Fibonacci? Too mainstream..

So I really enjoy infinite sequences that correspond to a constant value (most cool people do) and I wanted to post about a couple including a recent favourite the Look-and-say Sequence. The Fibonacci Sequence is probably the most known. Every Nth number (after the first two) is the sum of the previous two:

F_n = F_{n-1} + F_{n-2} where F_0 = 0 and F_1 = 1
\boldsymbol{F} = ( 0,1,2,3,5,7,13,21,34,55,89,\dots )

The constant value that corresponds to this sequence is called the Golden Ratio, which I use in this previous post. The sequence converges to the ratio:

\displaystyle \lim_{n\to\infty}\frac{F_{n+1}}{F_n}=\varphi \approx 1.61803

The Lucas Numbers:
Changing the starting value of the Fibonacci sequence from 0 to 2 gives:

L_n = L_{n-1} + L_{n-2} where L_0 = 2 and L_1 = 1
\boldsymbol{L} = ( 2, 1, 3, 4, 7, 11, 18, 29, 47, 76, 123,\dots )

The Lucas Numbers relate directly to the Fibonaci Numbers, for example: L_n = F_{n-1} + F_{n+1} and even though almost all the numbers are different, they both converge to the same ratio:

\displaystyle \lim_{n\to\infty}\frac{L_{n+1}}{L_n}=\varphi \approx 1.61803

The Pell Numbers:
With a slight alteration (multiplying one term by 2) the Fibonacci equation produces:

P_n = 2 P_{n-1} + P_{n-2} where P_0 = 0 and P_1 = 1
\boldsymbol{P} = ( 0, 1, 2, 5, 12, 29, 70, 169, 408, 985, 2378,\dots )

The Pell numbers related to \sqrt{2} which can be seen when the series converges to the Silver Ratio (1+\sqrt{2}):

\displaystyle \lim_{n\to\infty}\frac{P_{n+1}}{P_n}=\delta_s \approx 2.1412

The Look-and-say Sequence:
This is a very interesting sequence because of it’s strange method. Take a ‘seed’ number (the first in the sequence), write it down then say what you see, repeat. For example if you start with 1 then that is “One 1”, written down that is “Two 1s”, written down that is “One 2, One 1”, etc. In the sequence no number greater than 3 is needed unless that number is used as the seed:

\boldsymbol{Ls} = ( 1,11,21,1211,111221,312211, 13112221, 1113213211, \dots )

If the seed number is 22 then nothing ever changes, otherwise the numbers eventually grow at a rate of 30% in size each time. Just as before a ratio emerges from the sequence and that gives us Conway’s Constant:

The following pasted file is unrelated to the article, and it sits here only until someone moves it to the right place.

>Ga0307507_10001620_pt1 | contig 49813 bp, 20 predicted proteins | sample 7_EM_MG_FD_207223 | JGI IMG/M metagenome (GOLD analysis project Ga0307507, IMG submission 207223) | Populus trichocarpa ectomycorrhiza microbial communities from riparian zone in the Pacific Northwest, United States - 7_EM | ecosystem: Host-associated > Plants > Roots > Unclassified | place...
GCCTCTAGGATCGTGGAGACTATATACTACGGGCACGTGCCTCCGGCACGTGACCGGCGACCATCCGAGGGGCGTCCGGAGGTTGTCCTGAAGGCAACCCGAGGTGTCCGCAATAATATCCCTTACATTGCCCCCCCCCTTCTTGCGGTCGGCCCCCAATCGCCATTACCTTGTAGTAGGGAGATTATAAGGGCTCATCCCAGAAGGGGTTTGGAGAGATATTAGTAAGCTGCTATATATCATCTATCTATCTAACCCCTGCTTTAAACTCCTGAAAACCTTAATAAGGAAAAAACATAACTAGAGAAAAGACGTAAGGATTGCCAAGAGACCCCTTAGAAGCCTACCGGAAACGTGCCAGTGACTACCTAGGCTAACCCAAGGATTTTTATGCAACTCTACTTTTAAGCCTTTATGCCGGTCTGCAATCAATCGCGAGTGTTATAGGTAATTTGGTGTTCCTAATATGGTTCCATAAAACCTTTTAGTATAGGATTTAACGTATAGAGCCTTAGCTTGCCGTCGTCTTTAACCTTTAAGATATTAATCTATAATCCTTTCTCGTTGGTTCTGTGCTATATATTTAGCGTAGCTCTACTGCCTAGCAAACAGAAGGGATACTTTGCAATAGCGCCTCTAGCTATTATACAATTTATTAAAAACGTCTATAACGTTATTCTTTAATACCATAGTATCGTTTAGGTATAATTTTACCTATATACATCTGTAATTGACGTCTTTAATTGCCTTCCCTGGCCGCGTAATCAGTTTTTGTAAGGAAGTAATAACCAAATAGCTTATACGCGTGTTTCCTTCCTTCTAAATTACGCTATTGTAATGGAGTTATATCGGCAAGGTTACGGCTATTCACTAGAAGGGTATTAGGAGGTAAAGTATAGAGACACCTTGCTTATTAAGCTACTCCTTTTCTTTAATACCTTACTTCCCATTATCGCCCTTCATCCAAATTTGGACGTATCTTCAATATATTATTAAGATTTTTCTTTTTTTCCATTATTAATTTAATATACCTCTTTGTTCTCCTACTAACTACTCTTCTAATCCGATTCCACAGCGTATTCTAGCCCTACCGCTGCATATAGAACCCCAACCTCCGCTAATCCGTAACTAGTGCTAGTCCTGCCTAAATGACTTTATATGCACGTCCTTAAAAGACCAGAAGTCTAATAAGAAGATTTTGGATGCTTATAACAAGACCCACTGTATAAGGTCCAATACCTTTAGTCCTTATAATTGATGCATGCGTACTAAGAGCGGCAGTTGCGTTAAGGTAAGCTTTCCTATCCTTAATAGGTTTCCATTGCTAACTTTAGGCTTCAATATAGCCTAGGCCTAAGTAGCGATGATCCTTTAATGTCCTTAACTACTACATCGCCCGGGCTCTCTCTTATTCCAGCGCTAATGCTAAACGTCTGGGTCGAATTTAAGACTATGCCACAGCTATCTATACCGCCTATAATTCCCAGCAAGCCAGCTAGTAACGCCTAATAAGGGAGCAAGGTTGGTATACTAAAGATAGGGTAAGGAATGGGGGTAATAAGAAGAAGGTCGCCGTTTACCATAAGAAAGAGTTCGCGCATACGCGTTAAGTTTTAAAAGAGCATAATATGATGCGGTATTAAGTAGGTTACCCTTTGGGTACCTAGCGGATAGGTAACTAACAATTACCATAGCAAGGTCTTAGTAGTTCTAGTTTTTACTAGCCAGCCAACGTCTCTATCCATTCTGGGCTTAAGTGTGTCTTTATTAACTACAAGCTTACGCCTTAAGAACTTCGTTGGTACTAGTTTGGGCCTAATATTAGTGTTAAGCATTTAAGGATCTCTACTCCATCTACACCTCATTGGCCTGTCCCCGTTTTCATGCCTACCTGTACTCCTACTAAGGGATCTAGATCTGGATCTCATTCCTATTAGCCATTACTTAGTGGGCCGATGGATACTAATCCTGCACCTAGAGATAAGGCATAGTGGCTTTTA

\displaystyle \lim_{n \to \infty}\frac{{Ls}_{n+1}}{{Ls}_{n}} = \lambda \approx 1.30357

This ratio is found with any seed number that isn’t 22. On a side note, the Golden Ratio is the root to the 2nd degree polynomial x^2 - x - 1 but Conway’s Constant isn’t as simple an equation, it is the root to a 71st degree polynomial! It also has links to chemistry and was first published about in a paper called “The Weird and Wonderful Chemistry of Audioactive Decay”.

The Super Fibonacci Numbers:
I can’t find anything on this so i’m not sure if they have a name or if I’ll be the first to write about them. I started with a number: The Super Golden Ratio (Sg) which is the solution to x^3 - x^2 - 1 = 0 and has the value of 1.4655\dots
Using the closed-form expression called Binet’s Formula I could easily get the set of numbers, all I had to do was swap the golden ratio and golden conjugate with the super versions: Sf_n = \frac{Sg^n-Sc^n}{Sg-Sc} . After looking at the pattern I arrived at my answer:

Sf_n = Sf_{n-1} + Sf_{n-3} where Sf_0 = 0 , Sf_1 = 1 and Sf_2 = 1
\boldsymbol{Sf} = (0,1,1,1,2,3,4,6,9,13,22,31,44,66,97,\dots)

\displaystyle \lim_{n \to \infty}\frac{{Sf}_{n+1}}{{Sf}_{n}} = Sg \approx 1.4655

The Extended Fibonacci Numbers:
Before I derived the Super numbers from the Super ratio I thought maybe they would be the same as the Fibonacci but with an extra term: Sf_n = Sf_{n-1} + Sf_{n-2} + Sf_{n-3} …it wasn’t. The sequence, which I am calling the Extended Fibonacci numbers (Ef), looked like this:

Ef = (0,1,1,2,4,7,13,68,81,149,274,504,927,1705,3136, \dots)

\displaystyle \lim_{n \to \infty}\frac{{Ef}_{n+1}}{{Ef}_{n}} = Eg \approx 1.8392

I looked back at my scribblings and noticed that the polynomial didn’t just have an extra term on it like I thought, an x was also removed. I whipped up WolfRamAlpha and punched in x^3 - x^2 - x - 1 = 0 (putting the -x back in) and needless to say x \approx 1.83929

Related reading:


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